Offscreen, Harold was apparently a friendly, happy guy who was eager to talk to fans and just enjoy his life. That’s evident when you Google Image Search HR and see that he’s got what appears to be a completely genuine smile in nearly every candid or non-promotional shot. He radiated warmth and good vibes, which is something this world could always use in extra supply.
I’m pretty trampled by Harold’s death. He left us with plenty to chew on, though, and because of that he’ll never really die.
Nice working with you, Dr. Spengler. See you on the other side.
– Mr. Wing’s family comes to the States from China to try and kill Gizmo, who now lives with a down-on-his-luck Billy in an affordable housing unit in Brewster, New York; eventually it is revealed that Wing himself has been illegally breeding gremlins for years in various American cities as part of a massive insurance scam
– the brain gremlin, having somehow survived the gremlin holocaust at the end of Gremlins 2, escapes to the Staten Island dump where he begins plotting his next move; unfortunately, local townspeople mistake him for the chupacabra and hire a band of cryptozoologists to try and capture him; the final scene is a parody of King Kong wherein the brain gremlin will climb atop a Rite Aid with an undressed Barbie doll to fight off a cadre of blood-thirsty pigeons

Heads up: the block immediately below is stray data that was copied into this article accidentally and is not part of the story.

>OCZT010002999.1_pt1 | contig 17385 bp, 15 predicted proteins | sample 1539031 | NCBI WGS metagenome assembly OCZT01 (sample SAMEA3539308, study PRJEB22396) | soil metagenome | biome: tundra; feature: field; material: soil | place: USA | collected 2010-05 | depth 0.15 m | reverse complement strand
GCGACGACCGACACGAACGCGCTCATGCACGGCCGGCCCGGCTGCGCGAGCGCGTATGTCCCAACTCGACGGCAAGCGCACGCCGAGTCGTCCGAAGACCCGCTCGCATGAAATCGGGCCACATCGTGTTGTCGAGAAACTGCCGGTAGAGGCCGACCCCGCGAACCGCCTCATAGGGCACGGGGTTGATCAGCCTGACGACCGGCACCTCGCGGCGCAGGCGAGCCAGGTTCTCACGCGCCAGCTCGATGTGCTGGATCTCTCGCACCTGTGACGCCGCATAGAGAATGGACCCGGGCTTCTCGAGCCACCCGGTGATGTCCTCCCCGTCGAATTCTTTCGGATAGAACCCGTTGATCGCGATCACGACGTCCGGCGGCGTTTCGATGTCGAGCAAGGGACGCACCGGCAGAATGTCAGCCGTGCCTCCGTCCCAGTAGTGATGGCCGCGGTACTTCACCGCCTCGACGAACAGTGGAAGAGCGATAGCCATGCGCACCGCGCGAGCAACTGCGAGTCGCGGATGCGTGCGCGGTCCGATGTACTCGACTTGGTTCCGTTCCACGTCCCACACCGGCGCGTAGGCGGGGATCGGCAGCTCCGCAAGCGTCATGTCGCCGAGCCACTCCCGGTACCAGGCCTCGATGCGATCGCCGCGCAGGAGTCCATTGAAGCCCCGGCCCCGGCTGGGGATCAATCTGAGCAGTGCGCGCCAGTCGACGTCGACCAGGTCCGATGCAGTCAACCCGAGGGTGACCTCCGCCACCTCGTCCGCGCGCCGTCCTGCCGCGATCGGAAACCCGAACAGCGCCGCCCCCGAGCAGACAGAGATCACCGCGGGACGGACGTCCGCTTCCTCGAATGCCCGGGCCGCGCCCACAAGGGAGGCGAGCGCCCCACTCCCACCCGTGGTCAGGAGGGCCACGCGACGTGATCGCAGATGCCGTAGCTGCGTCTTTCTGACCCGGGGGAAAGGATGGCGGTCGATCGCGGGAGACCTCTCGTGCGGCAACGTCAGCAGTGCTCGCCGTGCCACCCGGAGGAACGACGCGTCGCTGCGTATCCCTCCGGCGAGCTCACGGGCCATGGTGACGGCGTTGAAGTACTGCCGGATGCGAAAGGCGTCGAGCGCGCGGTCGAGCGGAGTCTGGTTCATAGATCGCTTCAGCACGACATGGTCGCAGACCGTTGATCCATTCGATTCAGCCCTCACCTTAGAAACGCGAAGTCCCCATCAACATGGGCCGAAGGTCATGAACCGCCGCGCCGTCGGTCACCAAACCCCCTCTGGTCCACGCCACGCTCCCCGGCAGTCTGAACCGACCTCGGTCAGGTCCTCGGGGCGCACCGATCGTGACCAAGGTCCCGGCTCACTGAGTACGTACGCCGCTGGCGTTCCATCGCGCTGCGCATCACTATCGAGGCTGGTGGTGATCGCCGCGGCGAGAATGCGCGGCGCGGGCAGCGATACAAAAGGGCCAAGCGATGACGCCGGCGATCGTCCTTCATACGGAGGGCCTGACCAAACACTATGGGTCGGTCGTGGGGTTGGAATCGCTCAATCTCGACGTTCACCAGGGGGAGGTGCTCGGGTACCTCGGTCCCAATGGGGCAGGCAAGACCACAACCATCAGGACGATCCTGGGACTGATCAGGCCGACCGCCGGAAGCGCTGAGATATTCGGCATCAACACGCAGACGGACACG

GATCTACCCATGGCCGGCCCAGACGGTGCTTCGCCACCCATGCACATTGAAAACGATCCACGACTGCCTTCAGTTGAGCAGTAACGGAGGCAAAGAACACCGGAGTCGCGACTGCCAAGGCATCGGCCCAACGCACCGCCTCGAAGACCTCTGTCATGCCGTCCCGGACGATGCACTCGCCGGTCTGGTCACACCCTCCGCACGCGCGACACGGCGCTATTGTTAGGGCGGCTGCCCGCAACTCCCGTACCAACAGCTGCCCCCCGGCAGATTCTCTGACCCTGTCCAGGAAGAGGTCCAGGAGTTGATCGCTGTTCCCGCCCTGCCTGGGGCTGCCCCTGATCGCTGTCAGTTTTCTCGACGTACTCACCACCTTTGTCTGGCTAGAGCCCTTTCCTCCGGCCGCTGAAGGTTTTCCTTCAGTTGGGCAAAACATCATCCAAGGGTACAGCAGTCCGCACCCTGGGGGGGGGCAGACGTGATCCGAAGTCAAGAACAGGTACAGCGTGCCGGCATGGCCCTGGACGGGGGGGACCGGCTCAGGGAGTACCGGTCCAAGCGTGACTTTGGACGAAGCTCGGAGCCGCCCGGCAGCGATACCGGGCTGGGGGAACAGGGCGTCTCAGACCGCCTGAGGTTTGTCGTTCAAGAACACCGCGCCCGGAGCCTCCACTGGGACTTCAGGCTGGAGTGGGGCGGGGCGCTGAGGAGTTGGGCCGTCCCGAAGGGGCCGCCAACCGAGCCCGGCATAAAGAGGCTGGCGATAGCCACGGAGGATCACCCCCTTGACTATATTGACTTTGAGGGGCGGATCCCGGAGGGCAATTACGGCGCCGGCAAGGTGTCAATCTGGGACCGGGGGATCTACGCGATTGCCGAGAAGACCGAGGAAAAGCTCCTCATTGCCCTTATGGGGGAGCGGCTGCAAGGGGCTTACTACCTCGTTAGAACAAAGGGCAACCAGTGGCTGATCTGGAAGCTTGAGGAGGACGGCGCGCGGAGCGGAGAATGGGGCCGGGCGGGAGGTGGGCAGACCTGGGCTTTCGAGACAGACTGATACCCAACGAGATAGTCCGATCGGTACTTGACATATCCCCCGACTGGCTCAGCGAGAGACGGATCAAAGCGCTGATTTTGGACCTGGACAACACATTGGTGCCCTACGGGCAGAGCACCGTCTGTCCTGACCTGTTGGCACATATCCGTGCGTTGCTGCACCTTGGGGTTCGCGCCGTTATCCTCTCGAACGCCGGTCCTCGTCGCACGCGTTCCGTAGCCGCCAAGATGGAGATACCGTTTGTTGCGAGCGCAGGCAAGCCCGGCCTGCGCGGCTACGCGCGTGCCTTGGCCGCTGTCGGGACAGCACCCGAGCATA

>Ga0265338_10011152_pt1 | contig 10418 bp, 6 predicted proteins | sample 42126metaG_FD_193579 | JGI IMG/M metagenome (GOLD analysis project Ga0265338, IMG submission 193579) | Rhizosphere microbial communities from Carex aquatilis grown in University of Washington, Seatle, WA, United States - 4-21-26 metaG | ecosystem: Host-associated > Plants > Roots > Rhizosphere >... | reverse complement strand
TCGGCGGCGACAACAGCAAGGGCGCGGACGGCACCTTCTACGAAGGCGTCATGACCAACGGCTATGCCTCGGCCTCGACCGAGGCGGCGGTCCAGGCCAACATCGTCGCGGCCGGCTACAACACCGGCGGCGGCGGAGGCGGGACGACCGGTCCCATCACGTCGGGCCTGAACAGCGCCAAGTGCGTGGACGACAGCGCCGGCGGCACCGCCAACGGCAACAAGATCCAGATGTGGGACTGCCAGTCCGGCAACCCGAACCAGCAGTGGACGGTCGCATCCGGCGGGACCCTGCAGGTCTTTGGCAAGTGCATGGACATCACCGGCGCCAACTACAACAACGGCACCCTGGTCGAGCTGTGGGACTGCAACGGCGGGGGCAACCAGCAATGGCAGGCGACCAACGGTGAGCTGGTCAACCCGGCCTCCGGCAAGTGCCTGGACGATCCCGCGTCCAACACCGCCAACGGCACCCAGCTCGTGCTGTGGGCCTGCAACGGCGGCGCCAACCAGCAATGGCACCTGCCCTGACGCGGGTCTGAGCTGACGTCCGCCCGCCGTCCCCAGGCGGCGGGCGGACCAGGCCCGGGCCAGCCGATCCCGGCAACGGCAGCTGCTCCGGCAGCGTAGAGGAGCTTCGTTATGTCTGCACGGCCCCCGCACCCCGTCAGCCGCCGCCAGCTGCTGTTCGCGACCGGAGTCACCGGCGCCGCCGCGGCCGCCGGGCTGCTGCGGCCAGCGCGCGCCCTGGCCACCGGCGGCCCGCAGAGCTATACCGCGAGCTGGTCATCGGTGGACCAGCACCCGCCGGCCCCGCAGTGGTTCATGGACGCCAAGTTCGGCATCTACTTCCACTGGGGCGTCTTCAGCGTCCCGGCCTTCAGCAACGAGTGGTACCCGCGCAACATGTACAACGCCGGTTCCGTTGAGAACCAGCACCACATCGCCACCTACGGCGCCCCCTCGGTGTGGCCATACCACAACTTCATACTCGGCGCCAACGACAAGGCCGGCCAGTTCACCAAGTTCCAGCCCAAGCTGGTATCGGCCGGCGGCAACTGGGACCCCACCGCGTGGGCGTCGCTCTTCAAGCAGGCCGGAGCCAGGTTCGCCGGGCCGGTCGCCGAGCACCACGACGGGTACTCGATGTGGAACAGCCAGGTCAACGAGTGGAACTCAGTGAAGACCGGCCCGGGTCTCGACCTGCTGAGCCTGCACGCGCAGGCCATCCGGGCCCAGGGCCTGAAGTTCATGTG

– while on vacation in South Beach Billy accidentally drops Gizmo in the ocean; suddenly the beach is filled with sex-starved mogwai who begin furiously mating as soon as they hit the sand; eventually the president decides to nuke the entire state of Florida
– Judge Reinhold’s character has been secretly hording gremlin DNA since the first movie and attempts to sell what he has to the government; little does he know the gov’t were the ones who originally created gremlins to distract Americans from the botched assassination of Walter Mondale; the final scene reveals Mondale alive and regularly ingesting gremlin hormones in a secret Area 51-type facility so as to attain immortality (it’s also revealed that Ronald Reagan didn’t have alzheimer’s but a deadly disease that slowly turned him into a blood-thirsty pigeon)
– three words: gremlins down under